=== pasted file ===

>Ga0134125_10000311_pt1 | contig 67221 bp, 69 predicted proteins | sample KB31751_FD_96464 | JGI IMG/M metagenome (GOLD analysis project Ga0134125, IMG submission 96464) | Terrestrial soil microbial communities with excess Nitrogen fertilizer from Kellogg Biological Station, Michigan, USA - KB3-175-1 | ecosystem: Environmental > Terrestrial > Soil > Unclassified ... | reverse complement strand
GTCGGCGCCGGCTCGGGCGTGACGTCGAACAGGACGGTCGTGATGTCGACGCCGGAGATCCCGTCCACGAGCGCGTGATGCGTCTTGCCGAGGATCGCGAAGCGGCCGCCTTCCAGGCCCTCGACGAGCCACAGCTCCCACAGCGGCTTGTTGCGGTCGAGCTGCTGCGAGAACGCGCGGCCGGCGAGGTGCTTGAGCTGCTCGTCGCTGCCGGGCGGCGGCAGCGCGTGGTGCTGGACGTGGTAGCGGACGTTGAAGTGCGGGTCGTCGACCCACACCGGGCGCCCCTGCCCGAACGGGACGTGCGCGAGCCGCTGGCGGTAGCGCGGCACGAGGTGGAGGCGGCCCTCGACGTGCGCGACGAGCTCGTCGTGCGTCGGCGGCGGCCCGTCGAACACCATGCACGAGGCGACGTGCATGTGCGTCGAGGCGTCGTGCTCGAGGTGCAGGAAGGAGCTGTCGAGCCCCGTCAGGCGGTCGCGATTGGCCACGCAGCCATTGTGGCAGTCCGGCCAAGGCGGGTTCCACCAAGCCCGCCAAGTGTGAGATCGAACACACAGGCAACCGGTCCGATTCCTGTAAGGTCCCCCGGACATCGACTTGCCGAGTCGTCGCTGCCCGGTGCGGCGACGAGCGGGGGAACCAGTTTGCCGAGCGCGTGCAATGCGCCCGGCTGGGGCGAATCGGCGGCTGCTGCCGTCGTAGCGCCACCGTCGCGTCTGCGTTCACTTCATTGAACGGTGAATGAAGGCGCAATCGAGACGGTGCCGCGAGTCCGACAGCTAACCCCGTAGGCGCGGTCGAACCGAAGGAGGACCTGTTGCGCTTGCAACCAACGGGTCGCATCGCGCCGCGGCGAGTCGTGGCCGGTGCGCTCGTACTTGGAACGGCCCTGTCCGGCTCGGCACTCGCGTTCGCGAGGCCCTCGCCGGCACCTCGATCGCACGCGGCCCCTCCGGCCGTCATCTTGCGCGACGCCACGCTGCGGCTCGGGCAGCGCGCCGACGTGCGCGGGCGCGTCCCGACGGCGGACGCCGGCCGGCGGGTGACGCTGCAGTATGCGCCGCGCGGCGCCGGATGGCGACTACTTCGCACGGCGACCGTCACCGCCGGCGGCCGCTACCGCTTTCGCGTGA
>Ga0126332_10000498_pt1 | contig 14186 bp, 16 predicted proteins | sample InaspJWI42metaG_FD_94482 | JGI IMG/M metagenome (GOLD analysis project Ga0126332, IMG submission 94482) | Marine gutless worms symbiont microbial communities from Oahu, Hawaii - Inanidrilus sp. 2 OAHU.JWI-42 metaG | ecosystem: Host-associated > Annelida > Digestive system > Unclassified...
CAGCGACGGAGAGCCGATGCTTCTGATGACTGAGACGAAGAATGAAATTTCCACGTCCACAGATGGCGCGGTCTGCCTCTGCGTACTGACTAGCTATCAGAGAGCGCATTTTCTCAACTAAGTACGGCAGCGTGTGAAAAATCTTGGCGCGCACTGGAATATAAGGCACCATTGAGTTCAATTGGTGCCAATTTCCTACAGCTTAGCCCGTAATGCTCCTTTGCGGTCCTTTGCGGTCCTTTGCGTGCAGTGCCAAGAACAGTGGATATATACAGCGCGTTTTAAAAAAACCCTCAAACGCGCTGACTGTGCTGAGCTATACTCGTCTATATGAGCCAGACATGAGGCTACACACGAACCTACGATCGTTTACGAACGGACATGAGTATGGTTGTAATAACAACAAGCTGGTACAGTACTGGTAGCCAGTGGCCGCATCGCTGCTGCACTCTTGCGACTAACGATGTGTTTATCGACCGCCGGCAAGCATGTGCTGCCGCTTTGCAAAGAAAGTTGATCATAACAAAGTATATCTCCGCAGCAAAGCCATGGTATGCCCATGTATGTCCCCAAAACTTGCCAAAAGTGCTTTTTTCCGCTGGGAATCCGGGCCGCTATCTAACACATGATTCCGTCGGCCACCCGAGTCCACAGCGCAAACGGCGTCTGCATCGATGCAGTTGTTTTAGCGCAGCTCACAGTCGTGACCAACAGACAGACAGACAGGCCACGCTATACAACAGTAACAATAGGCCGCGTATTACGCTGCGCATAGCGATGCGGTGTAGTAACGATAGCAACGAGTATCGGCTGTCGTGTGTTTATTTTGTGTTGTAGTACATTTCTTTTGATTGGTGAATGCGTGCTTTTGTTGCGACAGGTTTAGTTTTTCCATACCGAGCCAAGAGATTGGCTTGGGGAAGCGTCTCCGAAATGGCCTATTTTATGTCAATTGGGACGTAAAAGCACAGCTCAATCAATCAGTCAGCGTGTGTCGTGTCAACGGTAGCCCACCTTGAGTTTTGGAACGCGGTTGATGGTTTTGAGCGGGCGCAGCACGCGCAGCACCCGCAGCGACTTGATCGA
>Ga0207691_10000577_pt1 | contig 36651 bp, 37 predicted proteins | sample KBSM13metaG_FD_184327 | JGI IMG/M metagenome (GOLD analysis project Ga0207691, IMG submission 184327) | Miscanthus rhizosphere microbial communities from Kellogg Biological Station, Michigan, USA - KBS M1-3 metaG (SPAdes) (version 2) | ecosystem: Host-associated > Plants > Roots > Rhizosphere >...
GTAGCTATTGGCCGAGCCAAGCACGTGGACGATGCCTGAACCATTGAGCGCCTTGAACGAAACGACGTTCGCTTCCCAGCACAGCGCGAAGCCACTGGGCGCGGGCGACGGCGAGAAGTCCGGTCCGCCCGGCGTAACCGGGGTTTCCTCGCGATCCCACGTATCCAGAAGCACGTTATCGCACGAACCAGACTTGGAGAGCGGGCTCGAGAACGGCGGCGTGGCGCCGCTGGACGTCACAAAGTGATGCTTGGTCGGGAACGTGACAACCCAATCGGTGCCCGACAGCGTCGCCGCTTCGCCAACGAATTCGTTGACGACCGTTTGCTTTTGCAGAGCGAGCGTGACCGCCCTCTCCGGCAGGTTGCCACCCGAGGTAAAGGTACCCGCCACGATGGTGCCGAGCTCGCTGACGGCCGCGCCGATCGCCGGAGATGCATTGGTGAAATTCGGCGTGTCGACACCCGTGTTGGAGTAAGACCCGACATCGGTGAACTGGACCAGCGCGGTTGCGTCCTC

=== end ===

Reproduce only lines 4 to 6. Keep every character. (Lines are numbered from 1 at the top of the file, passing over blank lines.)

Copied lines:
CAGCGACGGAGAGCCGATGCTTCTGATGACTGAGACGAAGAATGAAATTTCCACGTCCACAGATGGCGCGGTCTGCCTCTGCGTACTGACTAGCTATCAGAGAGCGCATTTTCTCAACTAAGTACGGCAGCGTGTGAAAAATCTTGGCGCGCACTGGAATATAAGGCACCATTGAGTTCAATTGGTGCCAATTTCCTACAGCTTAGCCCGTAATGCTCCTTTGCGGTCCTTTGCGGTCCTTTGCGTGCAGTGCCAAGAACAGTGGATATATACAGCGCGTTTTAAAAAAACCCTCAAACGCGCTGACTGTGCTGAGCTATACTCGTCTATATGAGCCAGACATGAGGCTACACACGAACCTACGATCGTTTACGAACGGACATGAGTATGGTTGTAATAACAACAAGCTGGTACAGTACTGGTAGCCAGTGGCCGCATCGCTGCTGCACTCTTGCGACTAACGATGTGTTTATCGACCGCCGGCAAGCATGTGCTGCCGCTTTGCAAAGAAAGTTGATCATAACAAAGTATATCTCCGCAGCAAAGCCATGGTATGCCCATGTATGTCCCCAAAACTTGCCAAAAGTGCTTTTTTCCGCTGGGAATCCGGGCCGCTATCTAACACATGATTCCGTCGGCCACCCGAGTCCACAGCGCAAACGGCGTCTGCATCGATGCAGTTGTTTTAGCGCAGCTCACAGTCGTGACCAACAGACAGACAGACAGGCCACGCTATACAACAGTAACAATAGGCCGCGTATTACGCTGCGCATAGCGATGCGGTGTAGTAACGATAGCAACGAGTATCGGCTGTCGTGTGTTTATTTTGTGTTGTAGTACATTTCTTTTGATTGGTGAATGCGTGCTTTTGTTGCGACAGGTTTAGTTTTTCCATACCGAGCCAAGAGATTGGCTTGGGGAAGCGTCTCCGAAATGGCCTATTTTATGTCAATTGGGACGTAAAAGCACAGCTCAATCAATCAGTCAGCGTGTGTCGTGTCAACGGTAGCCCACCTTGAGTTTTGGAACGCGGTTGATGGTTTTGAGCGGGCGCAGCACGCGCAGCACCCGCAGCGACTTGATCGA
>Ga0207691_10000577_pt1 | contig 36651 bp, 37 predicted proteins | sample KBSM13metaG_FD_184327 | JGI IMG/M metagenome (GOLD analysis project Ga0207691, IMG submission 184327) | Miscanthus rhizosphere microbial communities from Kellogg Biological Station, Michigan, USA - KBS M1-3 metaG (SPAdes) (version 2) | ecosystem: Host-associated > Plants > Roots > Rhizosphere >...
GTAGCTATTGGCCGAGCCAAGCACGTGGACGATGCCTGAACCATTGAGCGCCTTGAACGAAACGACGTTCGCTTCCCAGCACAGCGCGAAGCCACTGGGCGCGGGCGACGGCGAGAAGTCCGGTCCGCCCGGCGTAACCGGGGTTTCCTCGCGATCCCACGTATCCAGAAGCACGTTATCGCACGAACCAGACTTGGAGAGCGGGCTCGAGAACGGCGGCGTGGCGCCGCTGGACGTCACAAAGTGATGCTTGGTCGGGAACGTGACAACCCAATCGGTGCCCGACAGCGTCGCCGCTTCGCCAACGAATTCGTTGACGACCGTTTGCTTTTGCAGAGCGAGCGTGACCGCCCTCTCCGGCAGGTTGCCACCCGAGGTAAAGGTACCCGCCACGATGGTGCCGAGCTCGCTGACGGCCGCGCCGATCGCCGGAGATGCATTGGTGAAATTCGGCGTGTCGACACCCGTGTTGGAGTAAGACCCGACATCGGTGAACTGGACCAGCGCGGTTGCGTCCTC